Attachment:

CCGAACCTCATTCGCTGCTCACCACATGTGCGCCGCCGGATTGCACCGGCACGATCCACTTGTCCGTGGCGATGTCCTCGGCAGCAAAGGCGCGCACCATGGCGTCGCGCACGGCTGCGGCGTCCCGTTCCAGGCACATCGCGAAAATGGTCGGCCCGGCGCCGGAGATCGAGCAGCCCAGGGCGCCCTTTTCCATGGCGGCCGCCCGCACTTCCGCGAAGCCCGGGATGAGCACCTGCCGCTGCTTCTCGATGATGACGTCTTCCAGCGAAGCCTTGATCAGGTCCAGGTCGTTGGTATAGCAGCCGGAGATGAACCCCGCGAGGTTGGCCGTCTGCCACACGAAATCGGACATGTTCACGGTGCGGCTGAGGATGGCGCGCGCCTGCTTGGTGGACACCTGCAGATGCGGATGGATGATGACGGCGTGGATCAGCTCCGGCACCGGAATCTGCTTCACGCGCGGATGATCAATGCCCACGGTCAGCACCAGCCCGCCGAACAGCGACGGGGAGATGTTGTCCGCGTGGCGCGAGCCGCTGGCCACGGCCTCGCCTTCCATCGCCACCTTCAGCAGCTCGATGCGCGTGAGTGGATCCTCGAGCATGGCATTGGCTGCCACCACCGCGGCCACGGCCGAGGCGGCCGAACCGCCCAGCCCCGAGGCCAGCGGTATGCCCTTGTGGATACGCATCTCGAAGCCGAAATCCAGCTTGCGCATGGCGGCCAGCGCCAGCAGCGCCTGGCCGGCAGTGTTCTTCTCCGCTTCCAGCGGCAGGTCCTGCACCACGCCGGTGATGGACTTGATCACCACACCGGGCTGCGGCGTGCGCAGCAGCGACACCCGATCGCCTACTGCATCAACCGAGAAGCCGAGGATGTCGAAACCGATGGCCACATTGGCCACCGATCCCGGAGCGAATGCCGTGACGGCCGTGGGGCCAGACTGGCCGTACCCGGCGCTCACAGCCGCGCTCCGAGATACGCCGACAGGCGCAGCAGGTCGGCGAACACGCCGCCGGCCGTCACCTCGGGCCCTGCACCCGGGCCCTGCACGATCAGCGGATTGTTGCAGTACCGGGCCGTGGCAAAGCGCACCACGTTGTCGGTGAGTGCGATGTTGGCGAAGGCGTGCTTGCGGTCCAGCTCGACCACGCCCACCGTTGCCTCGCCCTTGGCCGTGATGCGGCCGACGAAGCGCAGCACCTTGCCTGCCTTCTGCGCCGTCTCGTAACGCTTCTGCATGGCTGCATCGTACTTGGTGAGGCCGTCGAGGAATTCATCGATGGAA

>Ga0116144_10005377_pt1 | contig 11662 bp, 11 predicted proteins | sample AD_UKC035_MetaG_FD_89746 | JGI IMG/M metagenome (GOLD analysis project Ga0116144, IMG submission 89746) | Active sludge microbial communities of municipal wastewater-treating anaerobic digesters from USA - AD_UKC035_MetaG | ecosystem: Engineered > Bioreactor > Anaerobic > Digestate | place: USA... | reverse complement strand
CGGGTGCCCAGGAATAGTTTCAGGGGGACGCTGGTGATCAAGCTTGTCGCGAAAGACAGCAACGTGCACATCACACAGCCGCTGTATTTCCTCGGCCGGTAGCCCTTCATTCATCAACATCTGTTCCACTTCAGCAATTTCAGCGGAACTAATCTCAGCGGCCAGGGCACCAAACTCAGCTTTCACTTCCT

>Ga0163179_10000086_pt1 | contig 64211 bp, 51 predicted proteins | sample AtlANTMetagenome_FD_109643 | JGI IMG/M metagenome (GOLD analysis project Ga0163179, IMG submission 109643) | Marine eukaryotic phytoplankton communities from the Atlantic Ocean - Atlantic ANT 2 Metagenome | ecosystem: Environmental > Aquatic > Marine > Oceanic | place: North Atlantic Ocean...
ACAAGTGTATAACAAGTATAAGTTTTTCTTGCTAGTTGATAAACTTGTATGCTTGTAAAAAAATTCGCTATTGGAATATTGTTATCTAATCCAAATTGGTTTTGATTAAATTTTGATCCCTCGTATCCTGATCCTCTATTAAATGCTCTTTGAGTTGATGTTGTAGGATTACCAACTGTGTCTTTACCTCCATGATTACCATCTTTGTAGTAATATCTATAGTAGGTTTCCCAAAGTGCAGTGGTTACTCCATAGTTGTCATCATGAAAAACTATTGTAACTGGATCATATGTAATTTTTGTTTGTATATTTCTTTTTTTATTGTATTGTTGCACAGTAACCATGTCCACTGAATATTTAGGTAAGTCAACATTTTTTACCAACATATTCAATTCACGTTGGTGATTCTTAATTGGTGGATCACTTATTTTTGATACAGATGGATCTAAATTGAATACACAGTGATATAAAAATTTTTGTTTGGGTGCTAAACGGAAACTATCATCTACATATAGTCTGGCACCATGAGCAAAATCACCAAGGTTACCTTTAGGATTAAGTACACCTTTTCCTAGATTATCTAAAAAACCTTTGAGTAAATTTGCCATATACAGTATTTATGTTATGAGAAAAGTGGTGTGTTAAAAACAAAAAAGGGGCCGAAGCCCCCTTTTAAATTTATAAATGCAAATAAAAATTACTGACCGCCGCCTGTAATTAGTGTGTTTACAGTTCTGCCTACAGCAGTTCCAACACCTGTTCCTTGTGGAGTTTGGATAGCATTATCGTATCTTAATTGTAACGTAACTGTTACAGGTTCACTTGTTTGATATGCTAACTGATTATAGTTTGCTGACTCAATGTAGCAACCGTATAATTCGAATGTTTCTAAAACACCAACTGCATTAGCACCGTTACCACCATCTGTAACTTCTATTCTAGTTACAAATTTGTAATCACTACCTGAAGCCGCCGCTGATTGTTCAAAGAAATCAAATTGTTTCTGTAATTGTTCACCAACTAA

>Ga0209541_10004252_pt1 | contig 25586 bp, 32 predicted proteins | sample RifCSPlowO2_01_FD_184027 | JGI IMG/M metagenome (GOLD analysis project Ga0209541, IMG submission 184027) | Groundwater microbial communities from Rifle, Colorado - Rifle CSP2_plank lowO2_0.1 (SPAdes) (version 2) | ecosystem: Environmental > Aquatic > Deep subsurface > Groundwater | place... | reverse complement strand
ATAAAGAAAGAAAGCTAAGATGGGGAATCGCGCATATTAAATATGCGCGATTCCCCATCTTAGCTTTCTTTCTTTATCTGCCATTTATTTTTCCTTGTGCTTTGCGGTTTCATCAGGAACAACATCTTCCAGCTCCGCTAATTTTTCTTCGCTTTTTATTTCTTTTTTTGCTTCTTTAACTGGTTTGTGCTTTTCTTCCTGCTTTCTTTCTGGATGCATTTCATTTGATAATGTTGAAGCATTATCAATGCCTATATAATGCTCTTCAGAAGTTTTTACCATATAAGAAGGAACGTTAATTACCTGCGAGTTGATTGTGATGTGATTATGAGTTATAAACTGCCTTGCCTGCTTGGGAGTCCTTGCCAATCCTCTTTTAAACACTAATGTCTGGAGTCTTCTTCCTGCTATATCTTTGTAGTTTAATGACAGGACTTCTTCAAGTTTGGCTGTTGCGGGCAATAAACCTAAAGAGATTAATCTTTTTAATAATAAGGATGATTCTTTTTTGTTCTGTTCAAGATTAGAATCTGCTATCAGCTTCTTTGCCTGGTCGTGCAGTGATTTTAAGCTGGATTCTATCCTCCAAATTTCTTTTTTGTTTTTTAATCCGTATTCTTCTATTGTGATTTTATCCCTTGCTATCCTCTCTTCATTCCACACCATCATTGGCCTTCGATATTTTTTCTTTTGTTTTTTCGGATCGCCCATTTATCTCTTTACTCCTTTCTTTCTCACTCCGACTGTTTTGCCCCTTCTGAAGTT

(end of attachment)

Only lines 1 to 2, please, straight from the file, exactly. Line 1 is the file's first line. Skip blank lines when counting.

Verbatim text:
CCGAACCTCATTCGCTGCTCACCACATGTGCGCCGCCGGATTGCACCGGCACGATCCACTTGTCCGTGGCGATGTCCTCGGCAGCAAAGGCGCGCACCATGGCGTCGCGCACGGCTGCGGCGTCCCGTTCCAGGCACATCGCGAAAATGGTCGGCCCGGCGCCGGAGATCGAGCAGCCCAGGGCGCCCTTTTCCATGGCGGCCGCCCGCACTTCCGCGAAGCCCGGGATGAGCACCTGCCGCTGCTTCTCGATGATGACGTCTTCCAGCGAAGCCTTGATCAGGTCCAGGTCGTTGGTATAGCAGCCGGAGATGAACCCCGCGAGGTTGGCCGTCTGCCACACGAAATCGGACATGTTCACGGTGCGGCTGAGGATGGCGCGCGCCTGCTTGGTGGACACCTGCAGATGCGGATGGATGATGACGGCGTGGATCAGCTCCGGCACCGGAATCTGCTTCACGCGCGGATGATCAATGCCCACGGTCAGCACCAGCCCGCCGAACAGCGACGGGGAGATGTTGTCCGCGTGGCGCGAGCCGCTGGCCACGGCCTCGCCTTCCATCGCCACCTTCAGCAGCTCGATGCGCGTGAGTGGATCCTCGAGCATGGCATTGGCTGCCACCACCGCGGCCACGGCCGAGGCGGCCGAACCGCCCAGCCCCGAGGCCAGCGGTATGCCCTTGTGGATACGCATCTCGAAGCCGAAATCCAGCTTGCGCATGGCGGCCAGCGCCAGCAGCGCCTGGCCGGCAGTGTTCTTCTCCGCTTCCAGCGGCAGGTCCTGCACCACGCCGGTGATGGACTTGATCACCACACCGGGCTGCGGCGTGCGCAGCAGCGACACCCGATCGCCTACTGCATCAACCGAGAAGCCGAGGATGTCGAAACCGATGGCCACATTGGCCACCGATCCCGGAGCGAATGCCGTGACGGCCGTGGGGCCAGACTGGCCGTACCCGGCGCTCACAGCCGCGCTCCGAGATACGCCGACAGGCGCAGCAGGTCGGCGAACACGCCGCCGGCCGTCACCTCGGGCCCTGCACCCGGGCCCTGCACGATCAGCGGATTGTTGCAGTACCGGGCCGTGGCAAAGCGCACCACGTTGTCGGTGAGTGCGATGTTGGCGAAGGCGTGCTTGCGGTCCAGCTCGACCACGCCCACCGTTGCCTCGCCCTTGGCCGTGATGCGGCCGACGAAGCGCAGCACCTTGCCTGCCTTCTGCGCCGTCTCGTAACGCTTCTGCATGGCTGCATCGTACTTGGTGAGGCCGTCGAGGAATTCATCGATGGAA

>Ga0116144_10005377_pt1 | contig 11662 bp, 11 predicted proteins | sample AD_UKC035_MetaG_FD_89746 | JGI IMG/M metagenome (GOLD analysis project Ga0116144, IMG submission 89746) | Active sludge microbial communities of municipal wastewater-treating anaerobic digesters from USA - AD_UKC035_MetaG | ecosystem: Engineered > Bioreactor > Anaerobic > Digestate | place: USA... | reverse complement strand